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Sunday Reader Question: How to Keep Miles and Points From Expiring

by on January 29, 2012 · 24 comments

in Sunday Reader Questions

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TPG reader James writes:

“What is the best way to avoid miles/points from expiring? Does transferring a small amount to the particular account from either Membership Rewards or Ultimate Rewards extend the lifetime?”

Yes, transferring points from American Express, Chase or a hotel program to an airline, will generally reset the expiration clock. Additionally, purchasing an item though the online shopping portals and thus earning miles through that method will also extend the expiration. Apple iTunes is a merchant on most portals, so buying a single song can keep your miles/points active – something most people don’t realize.

There are, however, exceptions such as Singapore Airlines miles which expire after three years from when they are earned. They can be extended once for 6 months (12 months for elites), but after that you lose them. I recommend checking the expiration policy for your airline just to be safe. Some airlines, like Delta, don’t have expiration dates and this Wikipedia post has a rundown of expiration policies of most major frequent flyer programs.

I recommend using an online mileage tracker like Award Wallet, which will alert you if any of your mileage balances are in risk of expiration.

As a last resort option, you can also swap points on points.com, though swapping large balances is generally a bad deal. However, letting miles expire is the worst possible deal and basically amounts to throwing money in the trash.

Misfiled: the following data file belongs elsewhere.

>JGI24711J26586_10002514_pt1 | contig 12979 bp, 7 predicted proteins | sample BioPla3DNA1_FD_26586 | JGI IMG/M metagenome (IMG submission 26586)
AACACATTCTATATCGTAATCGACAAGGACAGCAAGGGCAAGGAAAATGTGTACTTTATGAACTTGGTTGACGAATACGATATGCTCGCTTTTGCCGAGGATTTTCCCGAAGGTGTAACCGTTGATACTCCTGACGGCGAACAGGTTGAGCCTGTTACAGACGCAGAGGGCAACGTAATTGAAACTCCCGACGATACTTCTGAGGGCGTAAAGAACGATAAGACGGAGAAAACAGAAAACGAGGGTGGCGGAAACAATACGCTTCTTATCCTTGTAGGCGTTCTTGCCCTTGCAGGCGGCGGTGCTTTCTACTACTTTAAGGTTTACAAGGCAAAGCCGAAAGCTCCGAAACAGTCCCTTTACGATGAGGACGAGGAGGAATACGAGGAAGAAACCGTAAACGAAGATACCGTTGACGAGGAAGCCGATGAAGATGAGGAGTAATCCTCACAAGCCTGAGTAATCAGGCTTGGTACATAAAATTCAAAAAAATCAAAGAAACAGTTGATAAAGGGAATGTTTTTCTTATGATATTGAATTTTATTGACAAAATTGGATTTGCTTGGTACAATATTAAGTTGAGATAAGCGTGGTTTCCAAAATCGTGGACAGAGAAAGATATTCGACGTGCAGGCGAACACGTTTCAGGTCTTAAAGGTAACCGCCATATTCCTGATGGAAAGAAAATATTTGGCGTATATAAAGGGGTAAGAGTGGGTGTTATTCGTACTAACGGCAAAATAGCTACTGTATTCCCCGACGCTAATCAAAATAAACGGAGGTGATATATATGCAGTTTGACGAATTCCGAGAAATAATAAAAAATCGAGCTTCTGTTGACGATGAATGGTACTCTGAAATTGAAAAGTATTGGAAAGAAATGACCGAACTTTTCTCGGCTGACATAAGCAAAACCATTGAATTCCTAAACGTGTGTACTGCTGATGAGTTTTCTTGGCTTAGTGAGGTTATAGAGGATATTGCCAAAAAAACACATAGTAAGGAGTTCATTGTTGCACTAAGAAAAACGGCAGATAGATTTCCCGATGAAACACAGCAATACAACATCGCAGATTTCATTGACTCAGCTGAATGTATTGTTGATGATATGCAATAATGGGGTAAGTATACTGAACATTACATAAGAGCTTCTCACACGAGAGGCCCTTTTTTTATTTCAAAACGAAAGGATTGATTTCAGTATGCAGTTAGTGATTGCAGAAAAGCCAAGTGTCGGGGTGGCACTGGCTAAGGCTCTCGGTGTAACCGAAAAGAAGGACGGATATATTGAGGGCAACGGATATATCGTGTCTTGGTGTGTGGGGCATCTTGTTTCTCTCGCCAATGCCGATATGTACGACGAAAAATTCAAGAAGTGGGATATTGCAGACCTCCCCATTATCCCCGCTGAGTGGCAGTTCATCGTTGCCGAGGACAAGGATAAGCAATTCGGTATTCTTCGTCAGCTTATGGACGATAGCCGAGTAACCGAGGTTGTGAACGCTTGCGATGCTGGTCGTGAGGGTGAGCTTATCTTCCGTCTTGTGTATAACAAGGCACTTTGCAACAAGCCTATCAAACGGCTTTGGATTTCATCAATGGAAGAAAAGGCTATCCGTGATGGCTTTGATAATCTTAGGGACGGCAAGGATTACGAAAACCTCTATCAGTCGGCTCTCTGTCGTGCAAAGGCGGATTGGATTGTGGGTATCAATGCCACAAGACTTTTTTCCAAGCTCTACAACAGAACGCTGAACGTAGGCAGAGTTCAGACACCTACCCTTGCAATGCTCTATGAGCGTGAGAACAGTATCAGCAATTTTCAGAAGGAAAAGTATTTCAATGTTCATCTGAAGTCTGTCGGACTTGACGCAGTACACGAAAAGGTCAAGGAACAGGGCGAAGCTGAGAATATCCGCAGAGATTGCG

Disclaimer: The responses below are not provided or commissioned by the bank advertiser. Responses have not been reviewed, approved or otherwise endorsed by the bank advertiser. It is not the bank advertiser's responsibility to ensure all posts and/or questions are answered.

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  • Gerry

    Any idea if you can buy and return an item on the airline’s shopping site? Does the “event” that is the buy reset the clock? For that matter, does returning an item also act as an event that resets the clock?

  • http://www.facebook.com/ethan.r.jones Ethan Jones

    If you are trying to extending your United/Continental balance, you can also signup for TopGuest and check-in to an airport on Foursquare or Facebook for a free 50 miles. Doing so takes 6-8 weeks to post to your account though. http://mileageplus.topguest.com/

  • Laura

    If you have a United account and need to extend your miles, sign up for a Continental account, link the two and transfer miles. It resets the UA miles and the CO ones “never expire” (although I wonder what will become of this).